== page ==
Unfortunately, seniors are an easy target for those looking to take advantage, especially when they are lonely and hungry for friendship and attention from anyone who will offer it.  At the same time, there may be adult children who have drug or alcohol addictions which lead them to take advantage of a senior parent with memory loss or who has no one else to turn to for assistance.  I had one client who was retired and living on a healthy pension as a retired government employee but his daughter with a cocaine addiction continually stole his checks and nearly every piece of furniture in his house before the state appointed a court-ordered guardian. 

If you are caring for a senior or have a senior neighbor of friend who you feel is being abused, either from physical neglect or financially, the first step is to call your local elder abuse hotline.  They will professionally step in to assess and manage the situation for the senior's benefit.  Confidentiality is provided.

You can find the contact in your state on Caregiverlist's "by state" list.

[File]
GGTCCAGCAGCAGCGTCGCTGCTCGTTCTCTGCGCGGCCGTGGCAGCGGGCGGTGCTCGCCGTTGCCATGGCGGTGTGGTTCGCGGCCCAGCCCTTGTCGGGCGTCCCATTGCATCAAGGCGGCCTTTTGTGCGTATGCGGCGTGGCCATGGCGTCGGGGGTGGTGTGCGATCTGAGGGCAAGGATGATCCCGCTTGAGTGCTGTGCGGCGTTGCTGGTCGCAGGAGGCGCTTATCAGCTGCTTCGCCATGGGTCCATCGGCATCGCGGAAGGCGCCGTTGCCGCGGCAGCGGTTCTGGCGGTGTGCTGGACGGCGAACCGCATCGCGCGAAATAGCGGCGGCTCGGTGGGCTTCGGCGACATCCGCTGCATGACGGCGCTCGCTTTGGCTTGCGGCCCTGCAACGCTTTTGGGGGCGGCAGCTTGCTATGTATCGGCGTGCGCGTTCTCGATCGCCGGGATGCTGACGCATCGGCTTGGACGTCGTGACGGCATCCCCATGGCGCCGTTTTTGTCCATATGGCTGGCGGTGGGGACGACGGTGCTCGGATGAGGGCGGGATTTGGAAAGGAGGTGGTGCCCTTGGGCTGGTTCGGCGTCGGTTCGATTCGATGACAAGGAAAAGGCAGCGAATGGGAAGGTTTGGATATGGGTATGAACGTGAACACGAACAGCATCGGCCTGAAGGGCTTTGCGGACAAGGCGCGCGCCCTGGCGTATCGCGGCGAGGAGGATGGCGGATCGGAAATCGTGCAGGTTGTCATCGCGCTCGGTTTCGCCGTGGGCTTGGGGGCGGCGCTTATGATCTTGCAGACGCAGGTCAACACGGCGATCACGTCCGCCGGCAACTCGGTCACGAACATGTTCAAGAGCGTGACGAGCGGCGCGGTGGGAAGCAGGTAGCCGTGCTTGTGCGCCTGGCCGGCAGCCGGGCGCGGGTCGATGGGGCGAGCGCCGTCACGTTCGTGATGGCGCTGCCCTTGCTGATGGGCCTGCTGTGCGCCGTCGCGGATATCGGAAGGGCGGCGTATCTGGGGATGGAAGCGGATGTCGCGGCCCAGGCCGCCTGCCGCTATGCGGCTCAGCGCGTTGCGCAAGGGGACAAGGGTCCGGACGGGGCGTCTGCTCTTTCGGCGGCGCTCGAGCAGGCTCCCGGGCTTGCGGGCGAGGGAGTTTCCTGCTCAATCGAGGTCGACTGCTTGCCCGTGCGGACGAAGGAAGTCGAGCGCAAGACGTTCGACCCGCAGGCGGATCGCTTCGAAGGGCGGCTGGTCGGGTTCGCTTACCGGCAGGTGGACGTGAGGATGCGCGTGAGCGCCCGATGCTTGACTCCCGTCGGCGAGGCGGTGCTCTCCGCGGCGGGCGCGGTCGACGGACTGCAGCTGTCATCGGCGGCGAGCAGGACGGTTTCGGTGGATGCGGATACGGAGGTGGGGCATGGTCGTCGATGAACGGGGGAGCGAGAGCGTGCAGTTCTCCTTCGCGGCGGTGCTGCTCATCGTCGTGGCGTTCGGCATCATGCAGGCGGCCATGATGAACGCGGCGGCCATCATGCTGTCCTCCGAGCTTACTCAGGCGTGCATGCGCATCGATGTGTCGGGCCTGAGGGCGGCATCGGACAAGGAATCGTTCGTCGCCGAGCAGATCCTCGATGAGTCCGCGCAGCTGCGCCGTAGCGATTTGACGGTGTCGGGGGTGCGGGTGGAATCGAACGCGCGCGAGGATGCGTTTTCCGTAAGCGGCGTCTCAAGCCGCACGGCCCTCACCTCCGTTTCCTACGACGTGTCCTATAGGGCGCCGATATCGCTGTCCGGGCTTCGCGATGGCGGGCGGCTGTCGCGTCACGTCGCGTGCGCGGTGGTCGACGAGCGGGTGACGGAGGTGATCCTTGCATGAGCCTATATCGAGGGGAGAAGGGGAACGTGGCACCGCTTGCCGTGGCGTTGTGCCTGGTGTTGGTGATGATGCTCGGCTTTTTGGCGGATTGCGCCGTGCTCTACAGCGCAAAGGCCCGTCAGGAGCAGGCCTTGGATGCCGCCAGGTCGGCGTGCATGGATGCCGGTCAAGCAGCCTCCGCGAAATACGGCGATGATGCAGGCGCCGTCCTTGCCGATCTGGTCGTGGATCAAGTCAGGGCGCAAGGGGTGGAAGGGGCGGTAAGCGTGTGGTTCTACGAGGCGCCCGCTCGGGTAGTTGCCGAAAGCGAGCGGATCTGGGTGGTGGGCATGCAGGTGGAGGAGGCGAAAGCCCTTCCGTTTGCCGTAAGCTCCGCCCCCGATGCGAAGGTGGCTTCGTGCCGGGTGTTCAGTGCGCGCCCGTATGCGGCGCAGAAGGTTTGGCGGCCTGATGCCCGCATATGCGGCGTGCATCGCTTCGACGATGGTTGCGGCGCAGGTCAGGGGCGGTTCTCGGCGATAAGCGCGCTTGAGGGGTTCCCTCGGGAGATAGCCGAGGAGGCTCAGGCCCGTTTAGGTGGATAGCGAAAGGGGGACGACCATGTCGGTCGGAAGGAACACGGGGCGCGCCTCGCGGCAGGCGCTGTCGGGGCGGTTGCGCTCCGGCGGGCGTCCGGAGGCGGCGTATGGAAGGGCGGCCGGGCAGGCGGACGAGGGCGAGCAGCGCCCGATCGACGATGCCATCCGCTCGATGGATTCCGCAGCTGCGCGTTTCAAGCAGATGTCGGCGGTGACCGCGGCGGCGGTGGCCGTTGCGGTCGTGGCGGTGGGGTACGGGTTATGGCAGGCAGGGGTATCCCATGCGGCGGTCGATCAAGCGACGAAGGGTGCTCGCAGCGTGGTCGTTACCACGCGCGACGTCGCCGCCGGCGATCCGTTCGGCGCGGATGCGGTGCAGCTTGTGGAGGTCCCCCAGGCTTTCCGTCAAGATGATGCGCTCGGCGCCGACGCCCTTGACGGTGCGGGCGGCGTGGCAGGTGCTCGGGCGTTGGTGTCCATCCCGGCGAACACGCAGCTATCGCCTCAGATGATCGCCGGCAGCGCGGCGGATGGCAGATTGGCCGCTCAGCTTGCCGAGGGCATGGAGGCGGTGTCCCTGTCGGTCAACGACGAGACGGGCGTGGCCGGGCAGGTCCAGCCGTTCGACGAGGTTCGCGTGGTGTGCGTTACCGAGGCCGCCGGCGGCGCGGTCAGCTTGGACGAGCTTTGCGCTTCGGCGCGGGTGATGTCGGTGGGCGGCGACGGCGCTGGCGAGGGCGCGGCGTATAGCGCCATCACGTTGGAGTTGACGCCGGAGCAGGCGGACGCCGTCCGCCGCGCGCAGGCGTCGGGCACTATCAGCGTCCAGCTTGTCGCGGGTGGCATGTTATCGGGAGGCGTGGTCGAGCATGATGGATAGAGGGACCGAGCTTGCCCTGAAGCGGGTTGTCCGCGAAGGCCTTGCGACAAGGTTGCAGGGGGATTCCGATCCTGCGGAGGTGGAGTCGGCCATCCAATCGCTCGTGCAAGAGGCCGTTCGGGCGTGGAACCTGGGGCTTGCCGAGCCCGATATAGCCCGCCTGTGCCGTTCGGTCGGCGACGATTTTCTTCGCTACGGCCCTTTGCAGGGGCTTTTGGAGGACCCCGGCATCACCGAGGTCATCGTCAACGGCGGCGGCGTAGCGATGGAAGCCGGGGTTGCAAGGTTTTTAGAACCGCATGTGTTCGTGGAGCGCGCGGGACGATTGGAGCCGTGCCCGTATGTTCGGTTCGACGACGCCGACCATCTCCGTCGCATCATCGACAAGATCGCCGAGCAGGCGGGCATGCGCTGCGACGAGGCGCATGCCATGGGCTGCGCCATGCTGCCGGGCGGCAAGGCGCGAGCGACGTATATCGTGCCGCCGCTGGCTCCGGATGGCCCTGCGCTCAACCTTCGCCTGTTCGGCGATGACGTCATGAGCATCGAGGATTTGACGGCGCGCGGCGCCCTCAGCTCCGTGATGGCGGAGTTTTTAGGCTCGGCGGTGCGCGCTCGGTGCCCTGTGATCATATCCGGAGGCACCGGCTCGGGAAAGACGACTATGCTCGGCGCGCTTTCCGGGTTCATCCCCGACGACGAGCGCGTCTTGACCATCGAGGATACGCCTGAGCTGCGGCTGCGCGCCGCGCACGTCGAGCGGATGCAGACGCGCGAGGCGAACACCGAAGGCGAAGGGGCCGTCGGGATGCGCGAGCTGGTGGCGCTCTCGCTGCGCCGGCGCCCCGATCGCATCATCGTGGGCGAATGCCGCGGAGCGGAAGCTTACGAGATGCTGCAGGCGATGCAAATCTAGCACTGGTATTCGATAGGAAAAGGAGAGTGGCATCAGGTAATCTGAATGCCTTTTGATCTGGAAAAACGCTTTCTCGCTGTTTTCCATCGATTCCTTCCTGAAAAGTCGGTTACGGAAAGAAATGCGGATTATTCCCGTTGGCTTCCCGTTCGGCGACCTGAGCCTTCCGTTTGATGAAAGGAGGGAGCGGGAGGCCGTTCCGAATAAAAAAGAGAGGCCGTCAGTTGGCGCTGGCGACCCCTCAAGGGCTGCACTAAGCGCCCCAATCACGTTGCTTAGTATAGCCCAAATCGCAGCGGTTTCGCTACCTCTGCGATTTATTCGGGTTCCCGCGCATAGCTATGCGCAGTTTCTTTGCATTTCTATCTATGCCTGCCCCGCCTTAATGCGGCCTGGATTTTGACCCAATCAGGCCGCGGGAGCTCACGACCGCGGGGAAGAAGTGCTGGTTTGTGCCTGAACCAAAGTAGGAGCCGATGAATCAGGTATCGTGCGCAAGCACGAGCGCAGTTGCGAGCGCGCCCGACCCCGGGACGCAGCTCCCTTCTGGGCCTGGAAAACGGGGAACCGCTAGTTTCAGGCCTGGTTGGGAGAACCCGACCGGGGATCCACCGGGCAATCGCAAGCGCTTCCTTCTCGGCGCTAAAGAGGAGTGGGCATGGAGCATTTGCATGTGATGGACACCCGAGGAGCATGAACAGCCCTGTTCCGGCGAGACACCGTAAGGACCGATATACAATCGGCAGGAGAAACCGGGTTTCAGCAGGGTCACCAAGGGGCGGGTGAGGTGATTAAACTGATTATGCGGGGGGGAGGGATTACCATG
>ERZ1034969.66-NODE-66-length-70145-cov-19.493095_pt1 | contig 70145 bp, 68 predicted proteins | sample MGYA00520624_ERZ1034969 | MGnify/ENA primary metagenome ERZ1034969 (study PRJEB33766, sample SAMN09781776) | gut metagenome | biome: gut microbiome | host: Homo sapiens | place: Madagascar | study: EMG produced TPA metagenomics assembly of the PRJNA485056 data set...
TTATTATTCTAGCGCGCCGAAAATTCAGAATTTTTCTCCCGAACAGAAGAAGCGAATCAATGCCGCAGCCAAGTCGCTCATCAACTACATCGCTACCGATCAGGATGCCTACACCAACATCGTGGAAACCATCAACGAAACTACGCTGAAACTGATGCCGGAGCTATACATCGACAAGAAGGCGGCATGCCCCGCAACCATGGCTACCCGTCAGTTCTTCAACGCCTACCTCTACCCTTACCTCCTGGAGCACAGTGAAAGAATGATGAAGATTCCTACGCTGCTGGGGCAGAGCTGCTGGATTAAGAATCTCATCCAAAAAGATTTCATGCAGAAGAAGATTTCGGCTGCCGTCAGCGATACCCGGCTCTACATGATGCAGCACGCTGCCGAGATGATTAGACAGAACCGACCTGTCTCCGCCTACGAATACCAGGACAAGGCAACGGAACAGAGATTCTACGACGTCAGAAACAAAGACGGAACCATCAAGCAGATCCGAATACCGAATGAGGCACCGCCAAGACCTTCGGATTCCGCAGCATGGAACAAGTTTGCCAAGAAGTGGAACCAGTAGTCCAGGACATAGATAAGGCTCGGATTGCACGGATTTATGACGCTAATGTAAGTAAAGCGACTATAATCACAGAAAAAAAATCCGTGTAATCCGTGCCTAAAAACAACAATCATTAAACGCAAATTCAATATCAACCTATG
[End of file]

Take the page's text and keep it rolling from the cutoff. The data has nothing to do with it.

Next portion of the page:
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A Banana a Day.......

A new study presented on Saturday at the American Society of Nephrology's annual meeting, found consuming too little potassium may be as big a risk factor for high blood pressure as eating too much sodium.

This study supports previous studies that also made this conclusion about potassium and blood pressure.

 "The lower the potassium in the urine, hence the lower the potassium in the diet, the higher the blood pressure," lead study author Dr. Susan Hedayati, of the University of Texas Southwestern Medical Center at Dallas, said in a news release issued by the conference organizers. "This effect was even stronger than the effect of sodium on blood pressure."

 

 The link between high blood pressure and low potassium was strong even when age, race, and other cardiovascular risk factors, such as high cholesterol, diabetes and smoking, were factored in. About half the study participants were black, and they tended to consume the least amount of potassium in their diet, Hedayati said.

 Laboratory research for the study suggests that the WNK1 gene may be responsible for potassium's effects on blood pressure. More research is being done to test how fixed levels of potassium in a diet affect blood pressure and the gene's activity.

 Meanwhile, the researchers urged people to consume more potassium and less sodium. "High-potassium foods include fruits such as bananas, and citrus fruits and vegetables," Hedayati said. "Consuming a larger amount of these foods in the diet may lower blood pressure."